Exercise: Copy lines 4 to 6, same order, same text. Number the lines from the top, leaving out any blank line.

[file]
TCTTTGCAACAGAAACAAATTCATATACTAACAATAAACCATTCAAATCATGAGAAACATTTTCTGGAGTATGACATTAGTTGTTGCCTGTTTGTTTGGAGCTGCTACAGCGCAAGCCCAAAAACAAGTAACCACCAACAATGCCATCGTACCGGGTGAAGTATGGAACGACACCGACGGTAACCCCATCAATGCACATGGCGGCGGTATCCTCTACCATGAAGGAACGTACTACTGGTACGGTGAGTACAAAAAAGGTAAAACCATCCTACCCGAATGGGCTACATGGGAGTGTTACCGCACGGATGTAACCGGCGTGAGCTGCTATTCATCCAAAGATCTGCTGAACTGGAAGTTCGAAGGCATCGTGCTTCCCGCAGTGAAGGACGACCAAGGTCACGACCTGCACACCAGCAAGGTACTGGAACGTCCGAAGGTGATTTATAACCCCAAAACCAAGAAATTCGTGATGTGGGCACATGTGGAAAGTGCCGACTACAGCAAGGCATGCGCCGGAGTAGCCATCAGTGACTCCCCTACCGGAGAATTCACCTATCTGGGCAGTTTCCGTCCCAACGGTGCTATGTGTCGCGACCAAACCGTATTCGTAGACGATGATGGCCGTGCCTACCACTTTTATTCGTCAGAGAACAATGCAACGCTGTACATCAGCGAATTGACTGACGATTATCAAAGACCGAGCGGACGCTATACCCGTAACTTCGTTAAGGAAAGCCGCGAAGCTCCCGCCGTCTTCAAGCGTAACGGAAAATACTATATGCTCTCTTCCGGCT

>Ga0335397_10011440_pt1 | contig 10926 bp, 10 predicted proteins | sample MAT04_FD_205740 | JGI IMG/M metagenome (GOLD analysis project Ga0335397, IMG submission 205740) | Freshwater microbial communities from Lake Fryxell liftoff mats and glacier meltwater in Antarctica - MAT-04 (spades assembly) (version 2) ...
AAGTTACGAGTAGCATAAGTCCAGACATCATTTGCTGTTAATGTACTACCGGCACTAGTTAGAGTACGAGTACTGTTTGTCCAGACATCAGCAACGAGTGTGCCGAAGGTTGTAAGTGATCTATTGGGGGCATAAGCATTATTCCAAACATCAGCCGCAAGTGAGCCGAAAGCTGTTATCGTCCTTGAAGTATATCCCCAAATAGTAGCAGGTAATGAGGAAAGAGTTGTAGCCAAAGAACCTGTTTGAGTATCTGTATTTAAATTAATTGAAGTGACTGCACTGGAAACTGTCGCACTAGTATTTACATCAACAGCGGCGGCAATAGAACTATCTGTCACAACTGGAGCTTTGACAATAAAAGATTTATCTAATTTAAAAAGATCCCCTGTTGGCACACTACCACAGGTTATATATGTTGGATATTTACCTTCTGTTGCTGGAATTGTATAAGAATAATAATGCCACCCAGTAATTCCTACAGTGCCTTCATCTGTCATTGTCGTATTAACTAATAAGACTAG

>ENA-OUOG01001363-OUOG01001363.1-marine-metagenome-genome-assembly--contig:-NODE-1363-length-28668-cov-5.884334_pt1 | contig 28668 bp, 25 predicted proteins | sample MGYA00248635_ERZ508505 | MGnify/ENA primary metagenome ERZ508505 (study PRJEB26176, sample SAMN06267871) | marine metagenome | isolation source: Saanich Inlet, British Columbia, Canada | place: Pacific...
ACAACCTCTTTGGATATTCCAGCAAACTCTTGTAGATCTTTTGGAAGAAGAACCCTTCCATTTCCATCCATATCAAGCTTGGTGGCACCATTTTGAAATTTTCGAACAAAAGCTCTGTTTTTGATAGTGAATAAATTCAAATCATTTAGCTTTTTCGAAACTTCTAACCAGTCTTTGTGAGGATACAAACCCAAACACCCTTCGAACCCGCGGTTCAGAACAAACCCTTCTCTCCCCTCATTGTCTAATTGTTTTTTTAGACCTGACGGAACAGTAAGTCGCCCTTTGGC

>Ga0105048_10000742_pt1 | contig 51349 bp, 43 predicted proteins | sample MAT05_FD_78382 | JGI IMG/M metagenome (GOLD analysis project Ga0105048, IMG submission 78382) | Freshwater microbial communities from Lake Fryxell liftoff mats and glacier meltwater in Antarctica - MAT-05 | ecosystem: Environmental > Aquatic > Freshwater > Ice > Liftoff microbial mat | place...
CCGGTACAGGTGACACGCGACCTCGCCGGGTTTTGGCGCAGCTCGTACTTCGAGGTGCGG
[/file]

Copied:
>ENA-OUOG01001363-OUOG01001363.1-marine-metagenome-genome-assembly--contig:-NODE-1363-length-28668-cov-5.884334_pt1 | contig 28668 bp, 25 predicted proteins | sample MGYA00248635_ERZ508505 | MGnify/ENA primary metagenome ERZ508505 (study PRJEB26176, sample SAMN06267871) | marine metagenome | isolation source: Saanich Inlet, British Columbia, Canada | place: Pacific...
ACAACCTCTTTGGATATTCCAGCAAACTCTTGTAGATCTTTTGGAAGAAGAACCCTTCCATTTCCATCCATATCAAGCTTGGTGGCACCATTTTGAAATTTTCGAACAAAAGCTCTGTTTTTGATAGTGAATAAATTCAAATCATTTAGCTTTTTCGAAACTTCTAACCAGTCTTTGTGAGGATACAAACCCAAACACCCTTCGAACCCGCGGTTCAGAACAAACCCTTCTCTCCCCTCATTGTCTAATTGTTTTTTTAGACCTGACGGAACAGTAAGTCGCCCTTTGGC

>Ga0105048_10000742_pt1 | contig 51349 bp, 43 predicted proteins | sample MAT05_FD_78382 | JGI IMG/M metagenome (GOLD analysis project Ga0105048, IMG submission 78382) | Freshwater microbial communities from Lake Fryxell liftoff mats and glacier meltwater in Antarctica - MAT-05 | ecosystem: Environmental > Aquatic > Freshwater > Ice > Liftoff microbial mat | place...